By Ian Ransom
Angelique Kerber celebrated her 29th birthday with a shaky 6-2 6-7(3) 6-2 win over Carina Witthoeft at the Australian Open on Wednesday but the world number one will have much to ponder in her title defence once the candles are blown out.
The top seed opened nervously in a three-set grind with unseeded Ukrainian Lesia Tsurenko on Monday and again suffered a meltdown when well on top of 89th-ranked Witthoeft at a breezy Rod Laver Arena.
German Kerber squandered a 2-0 lead as she headed for victory in the second set, then shipped 10 successive points to lose the tiebreak and then her serve in the first game of the deciding set.
But the plucky 21-year-old Witthoeft, who had swung hard at every ball to rattle the champion, suddenly fell away, allowing Kerber to rally and close out the 128-minute tussle.
“I’m trying … to play more aggressive. But today I was doing a few more mistakes,” said Kerber, who next plays another left-hander in 58th-ranked Czech Kristyna Pliskova, the twin sister of U.S. Open finalist Karolina.
“I was not finding my rhythm from the first ball,” she added. “At the end I won, and this is all that counts for me.”
As against Tsurenko, Kerber wrapped up the first set quickly but was knocked off her stride by the free-swinging Witthoeft, who began finding the lines after a wayward start.
It may have been Kerber’s special day but she handed out all the presents after taking a 3-1 lead in the tiebreak.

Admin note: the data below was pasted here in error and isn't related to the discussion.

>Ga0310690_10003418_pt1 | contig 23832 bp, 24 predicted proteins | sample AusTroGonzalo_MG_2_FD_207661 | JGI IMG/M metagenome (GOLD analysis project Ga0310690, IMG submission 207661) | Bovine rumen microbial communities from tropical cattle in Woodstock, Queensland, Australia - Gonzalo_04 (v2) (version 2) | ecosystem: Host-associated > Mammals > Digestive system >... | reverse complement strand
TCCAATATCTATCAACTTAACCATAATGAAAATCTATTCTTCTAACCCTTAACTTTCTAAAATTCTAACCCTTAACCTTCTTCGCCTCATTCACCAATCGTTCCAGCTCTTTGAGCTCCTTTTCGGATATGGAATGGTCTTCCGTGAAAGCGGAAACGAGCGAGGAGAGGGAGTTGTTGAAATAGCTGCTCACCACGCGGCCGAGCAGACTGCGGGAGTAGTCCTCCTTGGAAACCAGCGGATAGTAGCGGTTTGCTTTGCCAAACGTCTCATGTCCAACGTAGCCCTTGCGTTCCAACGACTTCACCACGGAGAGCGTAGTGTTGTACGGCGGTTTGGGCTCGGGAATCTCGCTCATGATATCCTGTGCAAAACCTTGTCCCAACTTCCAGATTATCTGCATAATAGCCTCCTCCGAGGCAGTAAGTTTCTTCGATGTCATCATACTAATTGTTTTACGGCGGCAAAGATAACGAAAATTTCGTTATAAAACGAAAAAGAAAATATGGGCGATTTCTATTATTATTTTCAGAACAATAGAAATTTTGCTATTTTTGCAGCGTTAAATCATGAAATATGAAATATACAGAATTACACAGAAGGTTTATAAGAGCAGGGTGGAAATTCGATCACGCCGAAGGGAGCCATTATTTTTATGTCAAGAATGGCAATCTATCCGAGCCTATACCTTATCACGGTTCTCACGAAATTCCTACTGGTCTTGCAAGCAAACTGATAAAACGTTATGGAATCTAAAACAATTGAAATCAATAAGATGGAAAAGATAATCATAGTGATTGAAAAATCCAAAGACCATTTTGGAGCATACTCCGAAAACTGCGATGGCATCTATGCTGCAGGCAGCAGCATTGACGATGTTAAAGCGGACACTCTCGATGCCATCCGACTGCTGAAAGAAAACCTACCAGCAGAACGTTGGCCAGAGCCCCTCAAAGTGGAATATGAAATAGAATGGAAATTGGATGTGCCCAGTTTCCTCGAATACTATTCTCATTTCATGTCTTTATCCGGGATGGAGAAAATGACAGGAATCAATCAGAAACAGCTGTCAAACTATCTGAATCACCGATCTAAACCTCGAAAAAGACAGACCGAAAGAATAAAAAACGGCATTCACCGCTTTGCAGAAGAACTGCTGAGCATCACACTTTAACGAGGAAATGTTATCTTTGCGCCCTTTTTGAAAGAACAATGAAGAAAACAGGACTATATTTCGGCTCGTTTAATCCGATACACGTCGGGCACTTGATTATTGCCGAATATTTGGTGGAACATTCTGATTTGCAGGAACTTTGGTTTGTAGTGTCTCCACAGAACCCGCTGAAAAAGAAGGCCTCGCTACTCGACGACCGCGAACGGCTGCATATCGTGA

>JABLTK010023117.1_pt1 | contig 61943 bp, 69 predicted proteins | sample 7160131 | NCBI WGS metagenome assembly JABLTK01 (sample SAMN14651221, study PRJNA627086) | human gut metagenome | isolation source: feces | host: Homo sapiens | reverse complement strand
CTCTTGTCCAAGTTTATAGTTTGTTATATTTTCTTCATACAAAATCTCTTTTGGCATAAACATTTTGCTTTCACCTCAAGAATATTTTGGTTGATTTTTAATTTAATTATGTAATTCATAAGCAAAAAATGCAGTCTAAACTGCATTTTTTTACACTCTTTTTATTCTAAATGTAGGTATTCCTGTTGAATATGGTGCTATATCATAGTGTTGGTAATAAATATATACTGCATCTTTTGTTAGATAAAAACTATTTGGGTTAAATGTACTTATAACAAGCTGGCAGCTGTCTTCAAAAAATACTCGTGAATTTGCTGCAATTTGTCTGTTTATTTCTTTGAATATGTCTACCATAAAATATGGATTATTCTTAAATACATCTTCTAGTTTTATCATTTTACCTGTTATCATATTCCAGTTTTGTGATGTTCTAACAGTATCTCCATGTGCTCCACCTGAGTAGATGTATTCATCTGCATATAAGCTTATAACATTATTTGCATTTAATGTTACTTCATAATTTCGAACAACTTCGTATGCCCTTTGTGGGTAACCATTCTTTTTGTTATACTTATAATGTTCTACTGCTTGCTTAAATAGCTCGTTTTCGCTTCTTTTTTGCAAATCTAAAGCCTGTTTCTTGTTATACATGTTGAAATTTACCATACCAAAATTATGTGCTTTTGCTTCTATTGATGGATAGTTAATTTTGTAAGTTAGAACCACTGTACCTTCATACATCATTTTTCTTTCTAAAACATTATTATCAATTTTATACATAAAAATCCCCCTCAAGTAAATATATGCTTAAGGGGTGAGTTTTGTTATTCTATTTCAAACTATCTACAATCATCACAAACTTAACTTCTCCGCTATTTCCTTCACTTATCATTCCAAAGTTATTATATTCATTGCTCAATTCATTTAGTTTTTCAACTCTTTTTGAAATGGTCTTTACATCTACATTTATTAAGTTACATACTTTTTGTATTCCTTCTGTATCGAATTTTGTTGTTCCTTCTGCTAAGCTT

She double-faulted twice to allow Witthoeft to nose ahead 4-3 and sprayed a backhand wide to give up three set points.
Desperate and stranded mid-court, Kerber netted a backhand to lose the set and returned to her seat, only to be stunned once more in losing her serve to love.
The Kerber who upset Serena Williams in a classic final on the same court last year was replaced by her old self before her breakout 2016 – the top 10 player who lacked the mental strength to trouble the best players at the majors.
Luckily for the twice grand slam champion, her opponent’s belief wavered and her baseline rockets began firing long and wide.
Witthoeft crumbled to trail 4-1 and Kerber closed out an unconvincing win when her opponent slapped a forehand wide on match point, her 69th unforced error.
Kerber would head for a “nice dinner” with her team but not before trying to find her game on the practice court, she said.
“It’s again, like tournament rhythm and I will just practice once … just maybe 45 minutes or 60 minutes. Just have the rhythm back, and that’s it,” she added.